The Answer to High Fructose Corn Syrup isn’t Taxation

It is often said that the difference between a good economist (also known as an Austrian economist) and a bad economist is that a good economist is capable of seeing the actual complexity of economic decisions and all of the different affects such decisions had. People who advocate government programs and taxes are bad economists because they can’t wrap their heads around the actual root of most problems, government.

A friend of mine send me a link to a petition that is trying to urge Congress to place a tax on high fructose corn syrup (HFCS). To many people this idea sounds grand because HFCS has been linked to an increase in obesity in the United States. What these same people don’t understand is why HFCS was every created in the first place. A bunch of companies didn’t get together one day with an agenda of trying to create an evil product that would harm customers (this seems to be what many people think), they got together because the price of sugar was much greater than the price of corn. Why was sugar so much more expensive than corn? Because there are taxes and quotas placed on imported sugar as well as governemnt subsidies for corn producers.

The combination of these two elements has create an ecosystem where it’s much cheaper to produce HFCS than to use natural sugar. Once again we find that the government is the root of a problem yet people want that very same government to fix it. If you want to stop the use of HFCS don’t demand the government tax it, demand the government remove taxes and quotes on imported sugar and eliminate corn subsidies. Once those two things are done the price of corn will increase and the price of sugar will decrease making the use of natural sugar more attractive.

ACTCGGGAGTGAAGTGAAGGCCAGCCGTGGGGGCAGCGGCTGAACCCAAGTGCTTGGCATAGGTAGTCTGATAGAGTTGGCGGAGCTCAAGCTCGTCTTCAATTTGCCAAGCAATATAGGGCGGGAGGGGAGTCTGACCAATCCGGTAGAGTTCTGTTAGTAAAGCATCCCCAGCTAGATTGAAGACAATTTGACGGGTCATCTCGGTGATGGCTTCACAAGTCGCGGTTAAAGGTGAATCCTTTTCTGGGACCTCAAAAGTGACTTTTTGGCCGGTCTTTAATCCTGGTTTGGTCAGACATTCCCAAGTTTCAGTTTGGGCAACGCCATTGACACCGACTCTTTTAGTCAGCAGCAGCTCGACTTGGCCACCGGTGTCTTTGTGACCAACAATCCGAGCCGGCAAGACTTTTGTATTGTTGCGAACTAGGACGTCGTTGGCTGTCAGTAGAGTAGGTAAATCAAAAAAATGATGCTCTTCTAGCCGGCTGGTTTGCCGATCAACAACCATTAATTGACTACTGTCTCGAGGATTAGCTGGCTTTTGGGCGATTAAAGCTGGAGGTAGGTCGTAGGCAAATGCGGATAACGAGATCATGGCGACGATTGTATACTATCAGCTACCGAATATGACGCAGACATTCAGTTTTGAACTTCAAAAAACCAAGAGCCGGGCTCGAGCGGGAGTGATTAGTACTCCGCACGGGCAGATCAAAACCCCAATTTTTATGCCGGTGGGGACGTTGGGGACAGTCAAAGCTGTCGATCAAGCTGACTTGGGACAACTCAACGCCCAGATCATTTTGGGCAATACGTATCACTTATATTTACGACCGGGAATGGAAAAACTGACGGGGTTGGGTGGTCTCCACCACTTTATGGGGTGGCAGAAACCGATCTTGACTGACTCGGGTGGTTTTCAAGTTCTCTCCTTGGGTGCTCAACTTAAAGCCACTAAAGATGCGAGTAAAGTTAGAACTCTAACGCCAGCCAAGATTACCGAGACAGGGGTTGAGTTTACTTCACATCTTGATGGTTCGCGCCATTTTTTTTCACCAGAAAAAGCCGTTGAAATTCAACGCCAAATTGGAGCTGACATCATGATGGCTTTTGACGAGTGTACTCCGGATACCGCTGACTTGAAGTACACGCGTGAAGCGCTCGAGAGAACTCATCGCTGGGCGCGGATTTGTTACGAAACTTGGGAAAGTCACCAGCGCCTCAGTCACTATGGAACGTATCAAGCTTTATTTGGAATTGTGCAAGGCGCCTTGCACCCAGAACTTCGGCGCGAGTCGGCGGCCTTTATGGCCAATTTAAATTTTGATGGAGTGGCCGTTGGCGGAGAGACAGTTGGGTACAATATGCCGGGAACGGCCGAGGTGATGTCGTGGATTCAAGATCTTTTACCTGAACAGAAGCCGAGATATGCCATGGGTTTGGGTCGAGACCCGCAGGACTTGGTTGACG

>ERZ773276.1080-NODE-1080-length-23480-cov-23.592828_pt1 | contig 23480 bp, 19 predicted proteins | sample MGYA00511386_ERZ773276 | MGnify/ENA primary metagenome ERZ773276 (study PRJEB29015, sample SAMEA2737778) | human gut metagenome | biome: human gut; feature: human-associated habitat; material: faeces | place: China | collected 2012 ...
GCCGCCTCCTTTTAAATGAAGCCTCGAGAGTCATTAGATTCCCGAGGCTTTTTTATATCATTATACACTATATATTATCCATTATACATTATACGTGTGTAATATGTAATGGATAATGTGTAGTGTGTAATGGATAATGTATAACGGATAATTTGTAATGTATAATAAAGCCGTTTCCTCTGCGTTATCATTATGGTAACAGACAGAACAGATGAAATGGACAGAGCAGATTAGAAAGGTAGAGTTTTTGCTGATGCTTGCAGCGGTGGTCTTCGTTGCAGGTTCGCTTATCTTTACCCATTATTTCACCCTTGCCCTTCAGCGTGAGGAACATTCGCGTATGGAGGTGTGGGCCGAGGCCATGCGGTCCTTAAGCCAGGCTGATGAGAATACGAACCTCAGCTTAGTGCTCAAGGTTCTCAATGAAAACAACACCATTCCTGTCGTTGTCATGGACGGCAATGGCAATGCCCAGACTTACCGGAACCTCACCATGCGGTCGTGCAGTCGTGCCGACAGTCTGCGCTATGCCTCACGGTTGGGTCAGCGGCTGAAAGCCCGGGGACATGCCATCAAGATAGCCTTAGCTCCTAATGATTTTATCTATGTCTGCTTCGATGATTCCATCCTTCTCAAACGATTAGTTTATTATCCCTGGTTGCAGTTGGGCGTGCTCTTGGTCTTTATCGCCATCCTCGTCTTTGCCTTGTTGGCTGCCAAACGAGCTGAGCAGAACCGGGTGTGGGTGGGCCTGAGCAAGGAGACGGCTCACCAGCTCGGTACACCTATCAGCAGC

One thought on “The Answer to High Fructose Corn Syrup isn’t Taxation”

  1. I am not sure what is going on up in MN, but in Texas the market is leading to the replacement of HFCS. People don’t want it, so you can find Pepsi throwback in all the stores, lots of Mexican cokes sold here as well (which are made with sugar). Additionally things like Bread, Ketchup, Peanut Butter are all being released without HFCS down here. It may be the Dallas marketplace has rejected HFCS (or I shop at the fancy stores), but I am seeing market rejection of the product here, and I know lots of people myself included that won’t consume it.

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